Working Memory

Working Memory Inhibitory Control Cognitive Flexibility

 

Working memory is one of the three core Executive Functions, a subset of cognitive skills that enable us to plan, make decisions, change our minds and much more.

Working Memory Definition: Working memory is the ability to hold and manipulate information consciously in the mind.

It may be helpful to think about working memory as a workspace or a worktable, a bit like how you would assemble the ingredients you need to make a recipe on a kitchen workspace.  Some things you maybe have just brought home from the store.  That’s like new information that has just come in through our senses.  Other ingredients you may pull out of the pantry or refrigerator – like retrieving information from long-term memory.  Working Memory is how our mind holds onto all the information (ingredients) for whatever learning or thinking we are doing.  Working Memory is our only conscious processing.

Working Memory has limited capacity.  The capacity of working memory for most adults is 7 items, plus or minus 2.  A typical five-year-old can hold two items in working memory.  The number of items we can hold in working memory increases by one every other year until we hit the adult capacity of about 7.

How can we remember a ten-digit phone number or other information that exceeds 7 items?  Then we need to “chunk” information, or group it.  A chunk is any coherent group of items of information that we can remember as if it were a single item.  For example, a word is a chunk of letters, remembered as easily as a single letter, but carrying much more information.

Holding information in working memory long enough to do something with it is one thing, but doing something with that information adds another level of complexity.  Below are some examples of how we use working memory for reading, math and in everyday life.

 

Examples of Working Memory

Working Memory in Reading

  • Decoding – when we are sounding out a word and figuring out what it is, that process happens in working memory.  If working memory capacity is taken up with decoding, there is often little room left for anything else.
  • Comprehension – as we read, we take in information, we compare it to what we know to create meaning, and we have to remember the beginning of the sentence until we get to the end of the sentence (or paragraph or page or chapter or book).  All of this happens in working memory.
    • While working memory limitations are considered more relevant for younger readers, these limitations can also be an issue for college students.

Working Memory in Math

  • Counting – when we are counting things, we have to keep track of what we’ve counted and what we haven’t. Think of a time when you have counted a set of things getting a different answer when you counted again.  The problem probably isn’t with your ability to count!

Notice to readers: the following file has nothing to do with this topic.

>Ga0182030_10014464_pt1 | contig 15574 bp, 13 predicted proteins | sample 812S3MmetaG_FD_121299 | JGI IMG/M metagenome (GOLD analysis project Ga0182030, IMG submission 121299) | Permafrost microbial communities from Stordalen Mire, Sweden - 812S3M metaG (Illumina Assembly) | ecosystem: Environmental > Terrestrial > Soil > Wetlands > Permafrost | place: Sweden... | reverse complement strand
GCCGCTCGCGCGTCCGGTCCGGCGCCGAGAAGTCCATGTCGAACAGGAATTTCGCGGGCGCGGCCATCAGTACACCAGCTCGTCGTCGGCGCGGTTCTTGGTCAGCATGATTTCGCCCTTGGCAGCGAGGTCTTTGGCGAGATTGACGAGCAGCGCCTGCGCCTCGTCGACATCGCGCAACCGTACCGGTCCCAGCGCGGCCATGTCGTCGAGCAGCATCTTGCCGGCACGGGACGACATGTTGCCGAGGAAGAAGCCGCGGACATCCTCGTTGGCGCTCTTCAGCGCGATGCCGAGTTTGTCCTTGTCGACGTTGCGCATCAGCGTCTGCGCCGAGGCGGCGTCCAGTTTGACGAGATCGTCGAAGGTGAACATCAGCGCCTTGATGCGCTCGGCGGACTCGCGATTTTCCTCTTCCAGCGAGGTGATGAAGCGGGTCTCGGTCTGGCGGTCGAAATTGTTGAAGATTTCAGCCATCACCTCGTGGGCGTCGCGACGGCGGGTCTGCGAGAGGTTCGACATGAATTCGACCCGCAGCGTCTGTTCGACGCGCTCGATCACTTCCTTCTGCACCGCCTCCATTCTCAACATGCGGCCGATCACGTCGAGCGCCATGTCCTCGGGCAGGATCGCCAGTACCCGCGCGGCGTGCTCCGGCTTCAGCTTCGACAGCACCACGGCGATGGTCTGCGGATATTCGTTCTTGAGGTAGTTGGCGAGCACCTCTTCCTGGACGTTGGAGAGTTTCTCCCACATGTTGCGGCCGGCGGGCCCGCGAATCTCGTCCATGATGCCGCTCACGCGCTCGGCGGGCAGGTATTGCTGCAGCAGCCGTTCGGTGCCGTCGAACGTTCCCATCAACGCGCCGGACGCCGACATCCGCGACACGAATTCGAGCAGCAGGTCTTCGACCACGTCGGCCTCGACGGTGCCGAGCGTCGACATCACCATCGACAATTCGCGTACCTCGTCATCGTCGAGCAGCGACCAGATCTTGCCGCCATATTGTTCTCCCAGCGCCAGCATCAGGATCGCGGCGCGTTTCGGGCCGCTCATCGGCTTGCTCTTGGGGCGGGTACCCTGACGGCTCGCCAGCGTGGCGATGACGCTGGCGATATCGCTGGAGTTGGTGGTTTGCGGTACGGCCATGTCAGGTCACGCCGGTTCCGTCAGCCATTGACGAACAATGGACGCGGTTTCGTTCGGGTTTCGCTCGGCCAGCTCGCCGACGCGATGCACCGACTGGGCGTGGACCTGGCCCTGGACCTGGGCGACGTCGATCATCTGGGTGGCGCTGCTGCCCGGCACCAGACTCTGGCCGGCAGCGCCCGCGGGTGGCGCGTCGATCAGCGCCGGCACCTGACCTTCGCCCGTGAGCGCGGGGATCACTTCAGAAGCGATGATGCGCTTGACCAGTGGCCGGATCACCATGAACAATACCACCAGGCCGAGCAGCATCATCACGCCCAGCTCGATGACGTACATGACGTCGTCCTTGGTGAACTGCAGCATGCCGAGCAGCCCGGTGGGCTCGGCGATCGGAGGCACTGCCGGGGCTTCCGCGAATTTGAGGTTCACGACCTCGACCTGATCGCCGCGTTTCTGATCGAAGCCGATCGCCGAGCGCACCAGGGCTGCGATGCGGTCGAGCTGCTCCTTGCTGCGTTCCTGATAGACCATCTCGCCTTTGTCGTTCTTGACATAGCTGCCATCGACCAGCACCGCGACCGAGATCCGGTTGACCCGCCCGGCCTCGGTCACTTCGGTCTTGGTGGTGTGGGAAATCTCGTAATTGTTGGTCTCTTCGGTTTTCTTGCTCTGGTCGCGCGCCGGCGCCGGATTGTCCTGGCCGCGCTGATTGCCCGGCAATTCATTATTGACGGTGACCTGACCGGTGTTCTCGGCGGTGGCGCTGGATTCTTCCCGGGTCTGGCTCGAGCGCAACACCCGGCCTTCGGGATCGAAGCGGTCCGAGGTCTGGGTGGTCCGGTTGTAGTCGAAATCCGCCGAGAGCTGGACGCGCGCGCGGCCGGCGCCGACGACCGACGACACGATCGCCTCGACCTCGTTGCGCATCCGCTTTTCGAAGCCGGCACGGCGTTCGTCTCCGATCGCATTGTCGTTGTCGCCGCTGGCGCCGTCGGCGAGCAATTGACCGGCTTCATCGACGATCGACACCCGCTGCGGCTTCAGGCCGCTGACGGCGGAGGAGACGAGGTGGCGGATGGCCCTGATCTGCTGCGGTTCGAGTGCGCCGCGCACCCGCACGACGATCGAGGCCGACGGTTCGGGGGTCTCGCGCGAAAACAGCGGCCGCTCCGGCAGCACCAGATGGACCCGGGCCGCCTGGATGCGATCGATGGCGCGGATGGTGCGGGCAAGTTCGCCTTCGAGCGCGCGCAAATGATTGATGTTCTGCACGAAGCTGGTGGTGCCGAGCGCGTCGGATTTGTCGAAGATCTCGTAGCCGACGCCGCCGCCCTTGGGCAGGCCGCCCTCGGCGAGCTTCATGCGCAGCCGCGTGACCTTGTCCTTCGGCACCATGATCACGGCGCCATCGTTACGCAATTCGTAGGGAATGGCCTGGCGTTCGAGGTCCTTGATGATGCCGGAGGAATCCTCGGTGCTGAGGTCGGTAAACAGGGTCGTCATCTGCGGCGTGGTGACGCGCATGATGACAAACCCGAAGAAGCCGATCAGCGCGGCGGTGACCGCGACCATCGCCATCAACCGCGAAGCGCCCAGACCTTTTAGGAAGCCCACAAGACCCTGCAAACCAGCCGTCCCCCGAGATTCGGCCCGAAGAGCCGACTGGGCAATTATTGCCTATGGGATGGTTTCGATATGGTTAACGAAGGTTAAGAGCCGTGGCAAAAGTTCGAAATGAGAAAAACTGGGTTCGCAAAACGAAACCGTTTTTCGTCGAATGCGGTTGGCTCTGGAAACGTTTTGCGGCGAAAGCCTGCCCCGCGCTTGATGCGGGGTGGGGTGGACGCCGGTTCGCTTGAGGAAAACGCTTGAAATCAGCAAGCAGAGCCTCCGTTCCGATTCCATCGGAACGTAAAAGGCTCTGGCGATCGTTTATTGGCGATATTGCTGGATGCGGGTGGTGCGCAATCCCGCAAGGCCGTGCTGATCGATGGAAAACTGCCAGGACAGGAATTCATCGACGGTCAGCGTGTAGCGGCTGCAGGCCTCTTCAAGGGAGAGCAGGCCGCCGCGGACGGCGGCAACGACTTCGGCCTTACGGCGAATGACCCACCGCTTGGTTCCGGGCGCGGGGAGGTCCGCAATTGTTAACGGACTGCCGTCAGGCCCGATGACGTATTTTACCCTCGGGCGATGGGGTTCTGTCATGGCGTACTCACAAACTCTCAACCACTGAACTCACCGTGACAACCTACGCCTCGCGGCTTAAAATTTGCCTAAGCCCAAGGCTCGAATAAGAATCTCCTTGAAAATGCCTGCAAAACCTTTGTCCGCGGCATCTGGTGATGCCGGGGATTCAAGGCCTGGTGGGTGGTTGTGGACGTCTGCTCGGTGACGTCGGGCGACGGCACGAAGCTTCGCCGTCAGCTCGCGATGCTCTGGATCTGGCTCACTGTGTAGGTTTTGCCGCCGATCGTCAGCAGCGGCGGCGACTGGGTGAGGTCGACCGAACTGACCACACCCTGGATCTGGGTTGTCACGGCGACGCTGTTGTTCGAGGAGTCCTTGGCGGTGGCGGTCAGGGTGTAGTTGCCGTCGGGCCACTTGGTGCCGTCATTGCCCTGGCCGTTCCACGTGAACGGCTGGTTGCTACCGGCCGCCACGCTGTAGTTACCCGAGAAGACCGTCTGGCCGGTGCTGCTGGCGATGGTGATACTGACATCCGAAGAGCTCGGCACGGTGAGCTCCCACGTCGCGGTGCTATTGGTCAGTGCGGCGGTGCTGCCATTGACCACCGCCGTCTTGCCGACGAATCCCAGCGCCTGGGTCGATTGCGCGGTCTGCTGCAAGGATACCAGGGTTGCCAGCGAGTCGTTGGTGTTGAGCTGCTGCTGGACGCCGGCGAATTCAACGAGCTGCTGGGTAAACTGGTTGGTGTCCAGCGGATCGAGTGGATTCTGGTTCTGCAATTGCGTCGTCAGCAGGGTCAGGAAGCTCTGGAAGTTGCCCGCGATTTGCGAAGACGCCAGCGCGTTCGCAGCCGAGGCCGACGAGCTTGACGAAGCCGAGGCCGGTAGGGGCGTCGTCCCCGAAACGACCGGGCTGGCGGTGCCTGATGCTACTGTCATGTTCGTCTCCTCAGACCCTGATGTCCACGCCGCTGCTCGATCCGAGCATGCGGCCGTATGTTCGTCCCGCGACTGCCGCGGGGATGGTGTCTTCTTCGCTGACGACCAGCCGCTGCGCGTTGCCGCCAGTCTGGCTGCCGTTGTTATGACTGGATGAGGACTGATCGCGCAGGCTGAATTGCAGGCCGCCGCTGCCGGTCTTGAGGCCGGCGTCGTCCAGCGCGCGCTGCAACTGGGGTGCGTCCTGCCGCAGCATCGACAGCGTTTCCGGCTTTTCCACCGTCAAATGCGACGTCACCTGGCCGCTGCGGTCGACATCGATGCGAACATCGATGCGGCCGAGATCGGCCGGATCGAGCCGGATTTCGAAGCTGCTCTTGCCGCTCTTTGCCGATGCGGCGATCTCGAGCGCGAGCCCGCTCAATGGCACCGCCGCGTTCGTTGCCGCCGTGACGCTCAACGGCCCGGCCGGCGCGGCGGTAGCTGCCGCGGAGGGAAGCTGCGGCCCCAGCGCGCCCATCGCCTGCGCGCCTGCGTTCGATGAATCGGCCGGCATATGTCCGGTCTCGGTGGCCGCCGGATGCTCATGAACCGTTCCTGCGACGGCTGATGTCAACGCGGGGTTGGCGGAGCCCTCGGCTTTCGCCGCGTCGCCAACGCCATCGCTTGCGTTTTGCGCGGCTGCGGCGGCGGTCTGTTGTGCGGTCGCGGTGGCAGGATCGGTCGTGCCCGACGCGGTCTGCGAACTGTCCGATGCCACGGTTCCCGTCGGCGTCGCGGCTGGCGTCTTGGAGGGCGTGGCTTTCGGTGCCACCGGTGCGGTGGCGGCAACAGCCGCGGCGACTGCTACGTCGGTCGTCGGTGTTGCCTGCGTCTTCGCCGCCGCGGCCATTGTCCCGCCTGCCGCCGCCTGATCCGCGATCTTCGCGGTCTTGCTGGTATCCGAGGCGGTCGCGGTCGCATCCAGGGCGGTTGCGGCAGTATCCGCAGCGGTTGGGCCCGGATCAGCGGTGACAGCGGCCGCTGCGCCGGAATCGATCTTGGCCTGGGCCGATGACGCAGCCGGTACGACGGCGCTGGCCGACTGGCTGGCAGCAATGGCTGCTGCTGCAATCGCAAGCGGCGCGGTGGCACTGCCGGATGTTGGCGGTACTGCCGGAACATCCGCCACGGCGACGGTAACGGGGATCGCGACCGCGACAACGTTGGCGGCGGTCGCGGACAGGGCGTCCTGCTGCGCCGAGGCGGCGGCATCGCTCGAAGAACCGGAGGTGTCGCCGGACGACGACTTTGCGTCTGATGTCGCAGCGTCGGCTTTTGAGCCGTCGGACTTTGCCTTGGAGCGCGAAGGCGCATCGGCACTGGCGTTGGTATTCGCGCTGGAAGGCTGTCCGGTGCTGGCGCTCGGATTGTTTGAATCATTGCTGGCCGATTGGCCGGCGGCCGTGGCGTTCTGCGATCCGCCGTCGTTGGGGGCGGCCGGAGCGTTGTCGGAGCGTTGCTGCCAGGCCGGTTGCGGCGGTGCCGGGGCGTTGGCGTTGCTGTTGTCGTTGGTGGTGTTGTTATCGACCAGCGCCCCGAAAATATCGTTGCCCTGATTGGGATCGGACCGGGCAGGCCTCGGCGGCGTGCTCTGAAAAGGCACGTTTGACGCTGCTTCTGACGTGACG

• Mental math – doing mental math calculations happens in working memory.
  • Multi-step math problems – keeping track of where we are in a multi-step math problem requires working memory capacity.

Working Memory in Social/Emotional Situations

  • Listening – just as when we read, we take in information when someone is speaking to us and have to make meaning of it, as we formulate a response.  If the response is not connected to what the person told us, they will likely conclude we weren’t listening (or don’t care what they said).
  • Following a set of instructions – when a parent or teacher gives a set of two or three instructions, working memory is what allows us to keep track of those instructions as we complete them.

 

How Strong Is Your Working Memory?

There are many types of tests for working memory.  Here’s a short test that we created that challenges some different aspects of working memory.  The test will take about 8 minutes.  Print the Answer Sheet out before you start the video. You will need a pen or a pencil to write your answers as you go through the test.   After you go through the video, then you can download the Answer Key and check your answers.

Download Answer Sheet

Download Answer Key

 

Improving Working Memory

Like many other cognitive skills, working memory can be developed with the right kind of cognitive training.  There are working memory programs that focus exclusively on working memory.  In general, this type of program yields improvements in scores on working memory tests but does not lead to transfer of those skills to reading, math and other aspects of everyday life.

When cognitive skills are trained in a comprehensive and integrated way, as is the case with BrainWare SAFARI, growth in working memory capacity and transfer to other activities can be achieved.

In one study, students with weaker working memory used BrainWare SAFARI 3-5 times a week for 30-45 minutes for 12 weeks.  Following their cognitive training with BrainWare SAFARI, students had closed the gap on average for working memory and experienced significantly greater growth in reading and math performance.

 

Working Memory Growth

“Effect of Neuroscience-Based Cognitive Skill Training on Growth of Cognitive Deficits Associated with Learning Disabilities …” Sarah Abitbol Avtzon. Learning Disabilities: A Multidisciplinary Journal. 2012

 

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